High Fidelity

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“High Fidelity” is the ultimate in goofy movie hipness, so cool that it doesn’t even seem to be trying (which of course is the only way to BE cool). For example, the pop-music aficionados in the film automatically disqualify a song from possible inclusion in a Top 5 list because of its association with “The Big Chill”: Did you even know “The Big Chill” was un-hip? I didn’t, and I consider myself pretty with-it.

John Cusack, doing his lovable sad-sack bit to perfection, stars as Rob Gordon, a record-store owner. By which I mean he owns a store that actually sells records — you know, the old vinyl things that have been replaced by CDs (which he also sells, but which he clearly has no passion for).

He and his employees, vulgar pop music-elitist Barry (Jack Black) and soft-spoken Dick (Todd Louiso) sit around and come up with odd Top 5 lists: Top five side one/track one songs from albums; top five songs about death; you get the idea. Rob even has a person Top Five Worst Break-ups — a category into which his recent split with Laura (Iben Hjejle) has broken into at No. 5 “with a bullet.”

As Rob ponders the fact that all his relationships end in failure, he starts tracking down the other women on the list to see what went wrong. In the meantime, he tries to patch things up with Laura, too, and makes attempts to do something productive with his life by producing an album by a couple of skateboarding, shoplifting street punks.

His eventual realization is a rather romantic one, about the difference between fantasy life with fantasy women and day-to-day living with someone you actually love — lofty notions indeed, almost hidden by the film’s focus on outstandingly funny one-liners and characters.

It would be inaccurate to say Rob breaks the fourth wall in this film; it’s more like the fourth wall never exists. He speaks to the audience almost constantly, yet does it remarkably well, in a way that never gets old. There are quirky fantasy scenes — most notably the one where Rob has a few different versions of killing Laura’s new lover, the hatable Ian Raymond (Tim Robbins, in an amusing cameo).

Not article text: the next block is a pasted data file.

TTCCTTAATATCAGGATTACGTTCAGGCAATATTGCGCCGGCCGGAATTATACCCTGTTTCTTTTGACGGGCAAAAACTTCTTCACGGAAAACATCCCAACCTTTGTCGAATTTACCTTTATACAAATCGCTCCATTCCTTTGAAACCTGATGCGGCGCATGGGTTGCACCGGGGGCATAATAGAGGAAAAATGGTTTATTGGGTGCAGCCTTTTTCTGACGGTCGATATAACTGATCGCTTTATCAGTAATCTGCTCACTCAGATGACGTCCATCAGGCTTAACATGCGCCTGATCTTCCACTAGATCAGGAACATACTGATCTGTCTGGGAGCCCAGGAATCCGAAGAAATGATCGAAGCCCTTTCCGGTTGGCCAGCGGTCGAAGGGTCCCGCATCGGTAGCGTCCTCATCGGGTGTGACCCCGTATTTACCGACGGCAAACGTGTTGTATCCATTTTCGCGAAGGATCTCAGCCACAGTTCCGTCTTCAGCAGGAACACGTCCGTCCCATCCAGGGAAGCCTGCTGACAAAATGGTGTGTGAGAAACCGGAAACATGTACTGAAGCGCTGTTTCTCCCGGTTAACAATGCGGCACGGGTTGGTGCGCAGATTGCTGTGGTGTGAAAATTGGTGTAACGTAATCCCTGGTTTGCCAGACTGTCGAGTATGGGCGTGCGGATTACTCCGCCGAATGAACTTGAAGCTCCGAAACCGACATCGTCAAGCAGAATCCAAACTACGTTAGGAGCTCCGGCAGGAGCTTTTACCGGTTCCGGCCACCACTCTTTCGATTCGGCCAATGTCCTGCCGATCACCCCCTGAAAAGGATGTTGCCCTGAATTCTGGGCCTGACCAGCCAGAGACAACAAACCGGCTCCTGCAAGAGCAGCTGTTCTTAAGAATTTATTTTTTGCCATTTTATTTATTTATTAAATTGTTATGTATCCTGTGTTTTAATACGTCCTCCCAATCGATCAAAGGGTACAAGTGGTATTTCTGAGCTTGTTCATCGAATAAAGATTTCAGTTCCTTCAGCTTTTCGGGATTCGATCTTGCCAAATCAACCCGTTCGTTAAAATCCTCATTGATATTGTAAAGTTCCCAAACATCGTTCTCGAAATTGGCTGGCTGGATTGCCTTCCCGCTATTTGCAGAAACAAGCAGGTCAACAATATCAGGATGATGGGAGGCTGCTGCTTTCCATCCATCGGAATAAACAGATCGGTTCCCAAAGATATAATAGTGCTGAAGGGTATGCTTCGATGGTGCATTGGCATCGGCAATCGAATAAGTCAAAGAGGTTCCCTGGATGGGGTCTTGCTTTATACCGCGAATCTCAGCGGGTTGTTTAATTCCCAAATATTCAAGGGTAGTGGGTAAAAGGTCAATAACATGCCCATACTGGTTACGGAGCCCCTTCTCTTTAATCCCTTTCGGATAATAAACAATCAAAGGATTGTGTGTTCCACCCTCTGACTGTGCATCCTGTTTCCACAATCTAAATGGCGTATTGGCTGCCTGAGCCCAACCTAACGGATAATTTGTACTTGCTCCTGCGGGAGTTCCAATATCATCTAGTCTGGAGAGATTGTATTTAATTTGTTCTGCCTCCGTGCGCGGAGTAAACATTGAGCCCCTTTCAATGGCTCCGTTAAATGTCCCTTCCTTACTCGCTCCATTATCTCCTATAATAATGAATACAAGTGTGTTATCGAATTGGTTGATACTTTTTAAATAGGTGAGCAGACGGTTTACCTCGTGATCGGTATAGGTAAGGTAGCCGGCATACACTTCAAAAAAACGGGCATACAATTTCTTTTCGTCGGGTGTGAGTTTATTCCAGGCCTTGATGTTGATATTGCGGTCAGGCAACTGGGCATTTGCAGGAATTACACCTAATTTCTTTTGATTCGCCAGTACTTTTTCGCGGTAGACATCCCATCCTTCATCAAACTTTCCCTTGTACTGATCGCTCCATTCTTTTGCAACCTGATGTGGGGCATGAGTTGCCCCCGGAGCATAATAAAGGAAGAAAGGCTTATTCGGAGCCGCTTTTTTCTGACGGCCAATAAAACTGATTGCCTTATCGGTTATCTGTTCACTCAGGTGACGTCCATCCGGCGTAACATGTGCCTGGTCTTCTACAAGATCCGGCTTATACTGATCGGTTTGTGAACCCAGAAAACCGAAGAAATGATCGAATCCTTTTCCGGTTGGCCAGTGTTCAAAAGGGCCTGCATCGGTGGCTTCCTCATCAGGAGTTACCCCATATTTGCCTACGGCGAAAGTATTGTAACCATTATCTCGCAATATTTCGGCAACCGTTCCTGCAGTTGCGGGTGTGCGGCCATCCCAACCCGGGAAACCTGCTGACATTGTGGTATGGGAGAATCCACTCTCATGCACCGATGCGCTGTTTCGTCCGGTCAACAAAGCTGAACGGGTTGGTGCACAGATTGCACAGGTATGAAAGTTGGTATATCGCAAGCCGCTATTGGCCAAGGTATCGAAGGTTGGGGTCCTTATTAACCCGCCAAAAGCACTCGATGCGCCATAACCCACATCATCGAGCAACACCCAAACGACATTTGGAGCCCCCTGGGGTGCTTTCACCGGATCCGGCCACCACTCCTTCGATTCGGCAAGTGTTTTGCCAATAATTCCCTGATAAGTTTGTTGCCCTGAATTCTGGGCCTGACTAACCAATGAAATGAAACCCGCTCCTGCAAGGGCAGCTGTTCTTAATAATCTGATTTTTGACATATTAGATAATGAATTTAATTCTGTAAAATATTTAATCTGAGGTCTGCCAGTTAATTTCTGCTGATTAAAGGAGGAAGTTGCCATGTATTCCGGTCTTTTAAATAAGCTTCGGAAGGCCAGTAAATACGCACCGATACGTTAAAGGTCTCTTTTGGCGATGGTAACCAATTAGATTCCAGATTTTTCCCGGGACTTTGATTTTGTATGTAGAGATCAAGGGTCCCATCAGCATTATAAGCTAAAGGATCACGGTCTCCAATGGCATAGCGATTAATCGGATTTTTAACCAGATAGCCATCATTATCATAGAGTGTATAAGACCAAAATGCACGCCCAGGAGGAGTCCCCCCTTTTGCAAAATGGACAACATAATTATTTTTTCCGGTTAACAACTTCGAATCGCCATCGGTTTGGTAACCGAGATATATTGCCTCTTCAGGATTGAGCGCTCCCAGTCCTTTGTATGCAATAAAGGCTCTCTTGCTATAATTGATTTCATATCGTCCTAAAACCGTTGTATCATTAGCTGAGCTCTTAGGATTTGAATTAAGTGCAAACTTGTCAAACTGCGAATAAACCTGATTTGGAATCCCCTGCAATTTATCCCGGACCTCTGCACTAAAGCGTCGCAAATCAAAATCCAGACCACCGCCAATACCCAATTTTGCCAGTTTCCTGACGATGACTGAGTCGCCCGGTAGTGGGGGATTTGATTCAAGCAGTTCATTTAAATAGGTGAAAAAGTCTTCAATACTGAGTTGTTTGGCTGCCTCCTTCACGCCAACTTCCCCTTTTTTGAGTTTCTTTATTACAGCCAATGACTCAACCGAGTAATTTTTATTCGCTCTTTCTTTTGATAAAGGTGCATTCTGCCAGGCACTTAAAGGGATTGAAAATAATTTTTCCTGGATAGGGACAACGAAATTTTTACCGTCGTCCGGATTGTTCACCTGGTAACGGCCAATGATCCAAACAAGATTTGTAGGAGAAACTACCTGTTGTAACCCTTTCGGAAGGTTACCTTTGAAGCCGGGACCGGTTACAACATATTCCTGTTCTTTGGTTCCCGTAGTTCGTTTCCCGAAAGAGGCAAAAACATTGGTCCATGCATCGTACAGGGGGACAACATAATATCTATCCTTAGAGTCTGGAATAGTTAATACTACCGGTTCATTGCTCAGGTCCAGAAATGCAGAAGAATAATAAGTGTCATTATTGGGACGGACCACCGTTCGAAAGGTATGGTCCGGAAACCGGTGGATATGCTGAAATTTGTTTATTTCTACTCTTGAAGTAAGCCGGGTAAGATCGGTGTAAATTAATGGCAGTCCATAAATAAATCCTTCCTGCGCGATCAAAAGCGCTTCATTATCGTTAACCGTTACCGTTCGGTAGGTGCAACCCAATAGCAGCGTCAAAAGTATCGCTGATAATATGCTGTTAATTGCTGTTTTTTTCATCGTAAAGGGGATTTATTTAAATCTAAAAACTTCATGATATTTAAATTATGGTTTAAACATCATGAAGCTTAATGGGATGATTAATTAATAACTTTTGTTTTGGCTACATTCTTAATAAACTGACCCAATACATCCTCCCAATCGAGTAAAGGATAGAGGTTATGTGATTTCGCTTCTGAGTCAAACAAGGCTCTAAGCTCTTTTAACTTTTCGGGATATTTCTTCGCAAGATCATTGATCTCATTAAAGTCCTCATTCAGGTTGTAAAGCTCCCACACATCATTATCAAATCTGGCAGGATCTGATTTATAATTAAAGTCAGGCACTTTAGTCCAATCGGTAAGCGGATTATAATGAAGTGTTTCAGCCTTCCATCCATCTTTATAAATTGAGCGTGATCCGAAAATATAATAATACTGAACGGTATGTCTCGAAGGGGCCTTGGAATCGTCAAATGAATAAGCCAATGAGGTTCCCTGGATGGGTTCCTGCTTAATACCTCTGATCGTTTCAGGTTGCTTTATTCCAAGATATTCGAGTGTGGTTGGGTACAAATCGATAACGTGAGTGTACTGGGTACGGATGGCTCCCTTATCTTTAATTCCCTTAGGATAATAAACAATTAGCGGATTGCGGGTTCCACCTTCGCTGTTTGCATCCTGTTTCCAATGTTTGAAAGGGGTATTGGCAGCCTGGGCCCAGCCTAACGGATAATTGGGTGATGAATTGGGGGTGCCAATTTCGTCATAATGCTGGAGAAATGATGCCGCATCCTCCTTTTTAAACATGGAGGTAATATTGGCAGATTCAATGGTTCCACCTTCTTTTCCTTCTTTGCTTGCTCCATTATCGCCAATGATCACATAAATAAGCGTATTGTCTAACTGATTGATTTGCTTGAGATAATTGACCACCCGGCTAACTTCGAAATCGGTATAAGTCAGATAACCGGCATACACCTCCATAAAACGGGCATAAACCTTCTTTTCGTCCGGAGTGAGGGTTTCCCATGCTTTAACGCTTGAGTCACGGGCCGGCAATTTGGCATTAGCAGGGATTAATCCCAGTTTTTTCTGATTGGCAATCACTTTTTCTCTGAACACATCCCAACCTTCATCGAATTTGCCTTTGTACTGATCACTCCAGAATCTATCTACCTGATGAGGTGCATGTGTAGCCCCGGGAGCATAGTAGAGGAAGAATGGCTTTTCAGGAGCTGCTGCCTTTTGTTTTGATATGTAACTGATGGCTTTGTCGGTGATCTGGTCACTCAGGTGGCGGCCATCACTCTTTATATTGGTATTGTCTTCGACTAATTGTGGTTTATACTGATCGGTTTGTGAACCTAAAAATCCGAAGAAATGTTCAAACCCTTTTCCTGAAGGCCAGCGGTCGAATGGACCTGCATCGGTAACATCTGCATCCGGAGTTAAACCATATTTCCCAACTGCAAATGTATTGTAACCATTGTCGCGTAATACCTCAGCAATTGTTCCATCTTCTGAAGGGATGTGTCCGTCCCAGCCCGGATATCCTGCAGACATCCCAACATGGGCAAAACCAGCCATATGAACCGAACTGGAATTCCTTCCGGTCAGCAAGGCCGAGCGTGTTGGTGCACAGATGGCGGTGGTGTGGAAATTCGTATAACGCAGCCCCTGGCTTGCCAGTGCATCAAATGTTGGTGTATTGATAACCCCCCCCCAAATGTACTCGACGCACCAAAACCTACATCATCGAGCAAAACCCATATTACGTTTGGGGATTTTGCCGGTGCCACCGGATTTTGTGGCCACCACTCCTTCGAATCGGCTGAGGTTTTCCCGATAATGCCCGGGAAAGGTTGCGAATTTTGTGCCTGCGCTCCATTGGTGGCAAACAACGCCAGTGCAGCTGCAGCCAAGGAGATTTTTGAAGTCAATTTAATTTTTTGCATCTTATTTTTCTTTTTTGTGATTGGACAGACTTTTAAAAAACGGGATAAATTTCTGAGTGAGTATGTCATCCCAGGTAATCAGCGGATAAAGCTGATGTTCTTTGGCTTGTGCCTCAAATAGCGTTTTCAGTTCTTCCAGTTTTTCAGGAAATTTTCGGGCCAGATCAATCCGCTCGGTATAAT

John’s sister Joan Cusack plays his sister here, and though she has precious little screen time, she makes the most of it. Nearly stealing the show, however, is Jack Black as Barry. Barry has high moral grounds when it comes to pop music, and he’s constantly cussing out potential customers who have the gall to ask for “I Just Called to Say I Love You,” or who claim to have EVERY Echo and the Bunnymen album when in reality they are missing one. Barry is so hip he’d be unbearable to live with — but as a character in a movie, he’s hysterically funny, a truly original, genuine personality in a season of movies that has been lacking in them.

It’s still John Cusack’s movie, though, and he’s never been more likable. His little personal journey is nice, and his commentary throughout is funny, but that doesn’t adequately sum up the man’s indefatigable charm. He doesn’t light up the silver screen with the magnetism of a Tom Cruise or a Clint Eastwood; instead, he quietly goes about his business and lets the audience come to him — which they inevitably do, because what he’s doing and what he’s saying is always so entertaining.

A- (; R, abundant profanity, brief partial nudity, brief sex scene, brief comic violence.)

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